2hbh windshield wiper controversy

Discussion in 'Tennis Tips/Instruction' started by vinouspleasure, Sep 25, 2011.

  1. vinouspleasure

    vinouspleasure Rookie

    Mar 6, 2004

    my son's tennis instructor has done his own analysis of the elements of stroke production. He is at odds with many club pros on stroke production. On the fh he teaches a windshield wiper fh which maximizes extension, the arm ends up in the direction of the ball and the racquet ends up pointed to the side fence. He strongly disagrees with a fh that ends over the shoulder, open stances and he doesn't like big loops. He's taught many juniors and adults in our area this fh and it's hard to argue with the results.

    The unconventional stroke is the 2hbh. He's reasoned that the shape of the stroke should look precisely like the fh and never finish above the shoulder. He feels pros like roddick and even djok would derive a lot more power from this shape stroke. My son and daughter hit this stroke with mixed results. They can both generate a tremendous amount of power but I don't see enough topspin yet to generate consistency.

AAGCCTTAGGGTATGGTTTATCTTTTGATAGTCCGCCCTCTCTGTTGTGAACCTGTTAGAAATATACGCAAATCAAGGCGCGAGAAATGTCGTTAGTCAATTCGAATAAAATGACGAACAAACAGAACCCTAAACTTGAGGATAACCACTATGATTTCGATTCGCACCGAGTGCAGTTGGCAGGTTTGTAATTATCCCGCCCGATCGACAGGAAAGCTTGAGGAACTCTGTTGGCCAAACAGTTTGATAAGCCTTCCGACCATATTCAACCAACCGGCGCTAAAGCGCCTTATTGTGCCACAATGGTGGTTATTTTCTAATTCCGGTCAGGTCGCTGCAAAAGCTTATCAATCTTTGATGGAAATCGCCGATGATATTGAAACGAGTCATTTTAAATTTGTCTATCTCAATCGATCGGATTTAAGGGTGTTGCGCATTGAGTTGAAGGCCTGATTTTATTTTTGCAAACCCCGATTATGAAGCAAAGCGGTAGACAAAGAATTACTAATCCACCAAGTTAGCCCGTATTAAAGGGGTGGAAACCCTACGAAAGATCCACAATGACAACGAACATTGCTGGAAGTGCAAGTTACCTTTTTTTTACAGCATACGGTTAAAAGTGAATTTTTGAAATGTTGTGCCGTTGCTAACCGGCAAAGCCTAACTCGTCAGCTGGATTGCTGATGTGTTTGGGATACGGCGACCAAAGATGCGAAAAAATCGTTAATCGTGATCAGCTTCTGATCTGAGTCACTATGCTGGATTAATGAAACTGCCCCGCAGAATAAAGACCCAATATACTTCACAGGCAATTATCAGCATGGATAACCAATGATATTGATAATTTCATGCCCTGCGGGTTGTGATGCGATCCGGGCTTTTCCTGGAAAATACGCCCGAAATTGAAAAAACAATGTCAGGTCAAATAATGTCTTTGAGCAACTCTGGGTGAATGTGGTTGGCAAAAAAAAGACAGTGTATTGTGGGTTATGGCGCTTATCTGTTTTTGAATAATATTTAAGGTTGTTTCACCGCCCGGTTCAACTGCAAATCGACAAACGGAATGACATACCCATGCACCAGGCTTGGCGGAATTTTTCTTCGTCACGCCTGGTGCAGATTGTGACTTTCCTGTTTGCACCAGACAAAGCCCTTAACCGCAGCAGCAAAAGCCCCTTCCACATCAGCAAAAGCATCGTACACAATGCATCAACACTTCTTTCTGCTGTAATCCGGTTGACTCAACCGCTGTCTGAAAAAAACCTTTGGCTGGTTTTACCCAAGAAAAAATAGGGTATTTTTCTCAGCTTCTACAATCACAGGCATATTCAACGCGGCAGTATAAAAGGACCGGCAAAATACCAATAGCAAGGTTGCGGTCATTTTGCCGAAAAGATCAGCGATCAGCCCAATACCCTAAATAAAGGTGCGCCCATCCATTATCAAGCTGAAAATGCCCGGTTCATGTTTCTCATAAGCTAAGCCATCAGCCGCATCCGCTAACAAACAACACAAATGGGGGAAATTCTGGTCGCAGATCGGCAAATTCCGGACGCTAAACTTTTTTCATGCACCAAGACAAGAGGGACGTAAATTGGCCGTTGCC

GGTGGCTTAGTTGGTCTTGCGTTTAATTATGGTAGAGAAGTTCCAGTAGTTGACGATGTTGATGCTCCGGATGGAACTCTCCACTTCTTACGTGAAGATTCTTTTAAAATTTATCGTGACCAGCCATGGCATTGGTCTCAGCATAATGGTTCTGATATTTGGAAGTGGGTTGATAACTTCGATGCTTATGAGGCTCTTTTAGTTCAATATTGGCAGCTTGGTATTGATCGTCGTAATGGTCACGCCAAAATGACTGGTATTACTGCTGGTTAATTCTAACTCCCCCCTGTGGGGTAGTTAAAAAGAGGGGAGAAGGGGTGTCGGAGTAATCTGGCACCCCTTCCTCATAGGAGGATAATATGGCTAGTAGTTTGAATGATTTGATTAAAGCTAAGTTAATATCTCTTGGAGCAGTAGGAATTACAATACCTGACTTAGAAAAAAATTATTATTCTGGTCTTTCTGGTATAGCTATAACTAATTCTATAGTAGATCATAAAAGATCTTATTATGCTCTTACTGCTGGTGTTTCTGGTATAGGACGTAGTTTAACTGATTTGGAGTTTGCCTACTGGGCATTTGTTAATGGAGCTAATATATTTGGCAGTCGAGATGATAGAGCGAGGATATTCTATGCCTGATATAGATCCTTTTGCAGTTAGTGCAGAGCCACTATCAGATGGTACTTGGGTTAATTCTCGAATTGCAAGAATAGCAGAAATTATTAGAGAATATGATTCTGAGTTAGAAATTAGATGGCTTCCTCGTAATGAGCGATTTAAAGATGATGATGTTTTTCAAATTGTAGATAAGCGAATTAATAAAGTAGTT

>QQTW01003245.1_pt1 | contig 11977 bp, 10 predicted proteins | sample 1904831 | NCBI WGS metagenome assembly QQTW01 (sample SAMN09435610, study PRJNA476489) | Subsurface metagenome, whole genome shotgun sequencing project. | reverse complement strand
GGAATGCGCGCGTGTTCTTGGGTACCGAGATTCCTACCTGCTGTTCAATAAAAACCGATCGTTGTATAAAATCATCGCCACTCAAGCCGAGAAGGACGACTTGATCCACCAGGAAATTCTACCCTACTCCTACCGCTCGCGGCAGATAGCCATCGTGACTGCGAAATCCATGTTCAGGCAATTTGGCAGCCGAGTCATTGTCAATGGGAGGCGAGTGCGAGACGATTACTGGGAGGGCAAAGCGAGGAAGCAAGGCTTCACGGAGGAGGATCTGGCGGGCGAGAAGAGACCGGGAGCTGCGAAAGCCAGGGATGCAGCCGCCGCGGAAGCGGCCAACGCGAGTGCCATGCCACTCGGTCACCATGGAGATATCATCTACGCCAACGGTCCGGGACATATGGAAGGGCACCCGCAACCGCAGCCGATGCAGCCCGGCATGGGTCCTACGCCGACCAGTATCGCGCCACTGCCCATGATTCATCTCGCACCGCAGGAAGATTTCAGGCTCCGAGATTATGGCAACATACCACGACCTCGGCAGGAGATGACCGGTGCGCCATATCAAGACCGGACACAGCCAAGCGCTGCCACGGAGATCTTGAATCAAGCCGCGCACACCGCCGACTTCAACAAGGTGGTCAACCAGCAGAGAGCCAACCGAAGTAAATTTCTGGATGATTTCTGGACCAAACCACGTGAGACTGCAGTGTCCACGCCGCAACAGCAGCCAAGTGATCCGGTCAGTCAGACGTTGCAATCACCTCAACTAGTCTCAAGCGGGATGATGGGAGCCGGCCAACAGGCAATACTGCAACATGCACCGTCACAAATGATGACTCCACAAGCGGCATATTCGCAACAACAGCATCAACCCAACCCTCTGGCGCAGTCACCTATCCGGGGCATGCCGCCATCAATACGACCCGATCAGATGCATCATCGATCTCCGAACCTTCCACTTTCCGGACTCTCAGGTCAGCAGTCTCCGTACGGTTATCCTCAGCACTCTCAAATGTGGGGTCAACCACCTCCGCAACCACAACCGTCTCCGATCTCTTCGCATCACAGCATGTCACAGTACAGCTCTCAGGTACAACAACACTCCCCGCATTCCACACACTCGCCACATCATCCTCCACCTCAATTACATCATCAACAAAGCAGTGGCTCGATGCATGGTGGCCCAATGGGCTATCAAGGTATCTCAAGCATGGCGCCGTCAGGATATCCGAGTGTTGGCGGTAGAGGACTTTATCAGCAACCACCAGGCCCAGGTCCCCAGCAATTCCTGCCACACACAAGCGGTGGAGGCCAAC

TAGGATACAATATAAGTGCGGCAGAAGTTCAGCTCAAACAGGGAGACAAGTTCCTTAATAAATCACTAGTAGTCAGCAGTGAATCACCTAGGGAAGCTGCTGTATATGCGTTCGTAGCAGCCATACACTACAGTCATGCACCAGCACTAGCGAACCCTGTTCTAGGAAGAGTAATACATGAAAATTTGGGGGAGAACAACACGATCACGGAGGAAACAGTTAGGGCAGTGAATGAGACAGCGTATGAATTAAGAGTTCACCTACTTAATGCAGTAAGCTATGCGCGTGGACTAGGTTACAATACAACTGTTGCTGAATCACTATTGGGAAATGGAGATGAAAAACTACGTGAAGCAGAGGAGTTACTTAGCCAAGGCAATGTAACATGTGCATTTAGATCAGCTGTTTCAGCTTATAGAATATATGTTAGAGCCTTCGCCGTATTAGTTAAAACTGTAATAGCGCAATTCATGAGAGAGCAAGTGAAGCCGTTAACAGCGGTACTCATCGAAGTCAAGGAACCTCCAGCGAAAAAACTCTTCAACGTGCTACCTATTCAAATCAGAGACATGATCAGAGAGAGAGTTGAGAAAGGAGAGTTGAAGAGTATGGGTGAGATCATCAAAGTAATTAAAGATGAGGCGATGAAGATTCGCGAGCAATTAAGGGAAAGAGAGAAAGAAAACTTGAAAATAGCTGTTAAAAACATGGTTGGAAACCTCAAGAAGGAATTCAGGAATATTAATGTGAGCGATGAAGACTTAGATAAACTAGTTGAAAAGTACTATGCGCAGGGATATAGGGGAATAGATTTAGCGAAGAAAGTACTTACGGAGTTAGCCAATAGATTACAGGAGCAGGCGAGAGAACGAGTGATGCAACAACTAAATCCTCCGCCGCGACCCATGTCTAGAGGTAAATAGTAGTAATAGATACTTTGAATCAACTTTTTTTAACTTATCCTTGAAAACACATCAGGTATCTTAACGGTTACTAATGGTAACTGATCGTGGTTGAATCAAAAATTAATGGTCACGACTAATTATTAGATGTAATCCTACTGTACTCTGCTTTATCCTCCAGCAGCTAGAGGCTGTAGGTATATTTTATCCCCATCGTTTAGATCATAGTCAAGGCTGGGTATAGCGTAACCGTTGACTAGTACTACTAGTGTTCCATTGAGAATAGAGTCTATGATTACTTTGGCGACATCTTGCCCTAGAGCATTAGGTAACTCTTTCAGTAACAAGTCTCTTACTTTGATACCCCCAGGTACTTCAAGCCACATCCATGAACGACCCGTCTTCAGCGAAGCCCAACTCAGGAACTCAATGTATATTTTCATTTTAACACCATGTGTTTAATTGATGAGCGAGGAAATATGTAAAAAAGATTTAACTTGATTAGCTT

I sent a friend to him and his son has made tremendous strides in 6 lessons. However, when his son started hitting the bh at his local club in a group session, the head pro corrected him. His son told him he's working with a new pro and was told to not change his stroke to an above the shoulder finish. The head pro told him he'd have to leave the session because he was afraid the boy would get hurt.

    I don't know if the head pro was befuddled by the stroke or insulted that the boy wouldn't take direction. I am somewhat concerned that my kids might get hurt but they've hit 1000s of balls in this manner with no ill effects.

    thoughts? If anyone is interested, I could take videos of both strokes...
    Last edited: Sep 25, 2011
  2. aimr75

    aimr75 Hall of Fame

    Apr 2, 2007
    Melbourne, Australia
    Guys that are at the elite level with proven rock solid strokes and mechanics.. id stick with what they are doing over some unconventional method
  3. rkelley

    rkelley Hall of Fame

    Sep 28, 2010
    It seems like going with strokes that are used by the majority of high level and pro players is the smart thing to do.

    Pros hit fh with both open and closed stances. In my experience as a player, playing with folks who are hitting very hard, you need to be able to hit from any stance because it can be difficult to have the time to switch.